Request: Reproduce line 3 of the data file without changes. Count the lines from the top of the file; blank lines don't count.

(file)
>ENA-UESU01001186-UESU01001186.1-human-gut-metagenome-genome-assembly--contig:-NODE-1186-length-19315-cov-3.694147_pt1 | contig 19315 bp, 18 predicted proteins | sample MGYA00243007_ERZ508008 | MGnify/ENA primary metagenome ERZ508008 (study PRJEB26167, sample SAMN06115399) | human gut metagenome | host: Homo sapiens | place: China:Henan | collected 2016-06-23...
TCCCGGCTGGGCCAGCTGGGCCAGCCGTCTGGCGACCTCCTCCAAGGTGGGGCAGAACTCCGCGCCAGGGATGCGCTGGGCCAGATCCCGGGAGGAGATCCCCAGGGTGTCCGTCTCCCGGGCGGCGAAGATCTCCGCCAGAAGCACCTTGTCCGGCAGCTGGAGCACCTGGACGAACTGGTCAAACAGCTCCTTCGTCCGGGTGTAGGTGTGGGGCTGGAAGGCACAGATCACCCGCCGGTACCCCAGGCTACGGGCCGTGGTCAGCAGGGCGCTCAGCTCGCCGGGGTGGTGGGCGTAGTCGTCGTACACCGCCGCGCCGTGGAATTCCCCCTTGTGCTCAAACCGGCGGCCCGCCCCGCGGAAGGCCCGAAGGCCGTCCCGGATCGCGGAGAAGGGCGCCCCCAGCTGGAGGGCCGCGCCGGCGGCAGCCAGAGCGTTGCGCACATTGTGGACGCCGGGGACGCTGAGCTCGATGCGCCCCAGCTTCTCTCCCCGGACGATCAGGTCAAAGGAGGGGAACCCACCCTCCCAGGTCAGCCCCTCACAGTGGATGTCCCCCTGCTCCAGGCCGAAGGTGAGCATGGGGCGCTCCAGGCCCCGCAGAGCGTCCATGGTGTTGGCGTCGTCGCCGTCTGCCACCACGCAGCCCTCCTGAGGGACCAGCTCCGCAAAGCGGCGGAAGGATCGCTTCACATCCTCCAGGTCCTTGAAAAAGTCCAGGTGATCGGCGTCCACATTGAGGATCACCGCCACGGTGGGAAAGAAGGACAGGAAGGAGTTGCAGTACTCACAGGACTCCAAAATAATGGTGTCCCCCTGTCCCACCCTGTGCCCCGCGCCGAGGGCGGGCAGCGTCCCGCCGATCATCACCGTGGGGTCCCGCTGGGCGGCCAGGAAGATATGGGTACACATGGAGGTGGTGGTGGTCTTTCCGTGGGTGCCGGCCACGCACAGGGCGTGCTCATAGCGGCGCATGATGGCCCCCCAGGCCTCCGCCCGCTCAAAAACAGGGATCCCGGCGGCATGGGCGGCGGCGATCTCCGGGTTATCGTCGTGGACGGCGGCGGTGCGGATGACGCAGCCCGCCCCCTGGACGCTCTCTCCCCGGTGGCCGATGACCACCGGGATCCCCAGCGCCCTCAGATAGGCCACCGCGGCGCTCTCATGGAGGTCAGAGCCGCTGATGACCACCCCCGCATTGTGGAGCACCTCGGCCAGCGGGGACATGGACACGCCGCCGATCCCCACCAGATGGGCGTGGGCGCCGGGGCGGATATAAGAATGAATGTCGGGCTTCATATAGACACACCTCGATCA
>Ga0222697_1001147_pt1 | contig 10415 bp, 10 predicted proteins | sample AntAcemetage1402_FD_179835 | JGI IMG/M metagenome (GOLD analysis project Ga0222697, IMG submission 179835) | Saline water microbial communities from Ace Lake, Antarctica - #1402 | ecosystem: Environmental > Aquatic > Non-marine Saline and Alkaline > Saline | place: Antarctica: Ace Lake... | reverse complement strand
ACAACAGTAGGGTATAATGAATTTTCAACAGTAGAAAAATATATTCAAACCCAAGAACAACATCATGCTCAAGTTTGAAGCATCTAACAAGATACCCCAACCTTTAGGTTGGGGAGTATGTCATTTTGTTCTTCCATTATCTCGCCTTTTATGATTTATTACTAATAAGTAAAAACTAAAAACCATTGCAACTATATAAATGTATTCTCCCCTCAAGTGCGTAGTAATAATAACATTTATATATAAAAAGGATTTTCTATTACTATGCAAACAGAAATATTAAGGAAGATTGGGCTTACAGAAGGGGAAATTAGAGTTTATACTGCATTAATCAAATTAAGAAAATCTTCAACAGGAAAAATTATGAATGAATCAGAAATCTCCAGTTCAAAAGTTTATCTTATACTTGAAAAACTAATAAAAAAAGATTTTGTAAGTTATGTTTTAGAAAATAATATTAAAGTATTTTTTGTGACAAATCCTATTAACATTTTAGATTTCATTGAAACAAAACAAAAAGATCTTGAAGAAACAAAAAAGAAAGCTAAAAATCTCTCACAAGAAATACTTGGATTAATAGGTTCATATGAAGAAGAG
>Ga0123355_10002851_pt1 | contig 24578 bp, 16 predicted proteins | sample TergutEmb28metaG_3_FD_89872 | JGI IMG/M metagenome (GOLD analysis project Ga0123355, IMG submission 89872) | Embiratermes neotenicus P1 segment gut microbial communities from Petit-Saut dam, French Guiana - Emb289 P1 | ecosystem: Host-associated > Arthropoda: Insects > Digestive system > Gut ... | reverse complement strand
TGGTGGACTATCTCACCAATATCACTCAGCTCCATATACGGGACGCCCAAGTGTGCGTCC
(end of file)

>Ga0222697_1001147_pt1 | contig 10415 bp, 10 predicted proteins | sample AntAcemetage1402_FD_179835 | JGI IMG/M metagenome (GOLD analysis project Ga0222697, IMG submission 179835) | Saline water microbial communities from Ace Lake, Antarctica - #1402 | ecosystem: Environmental > Aquatic > Non-marine Saline and Alkaline > Saline | place: Antarctica: Ace Lake... | reverse complement strand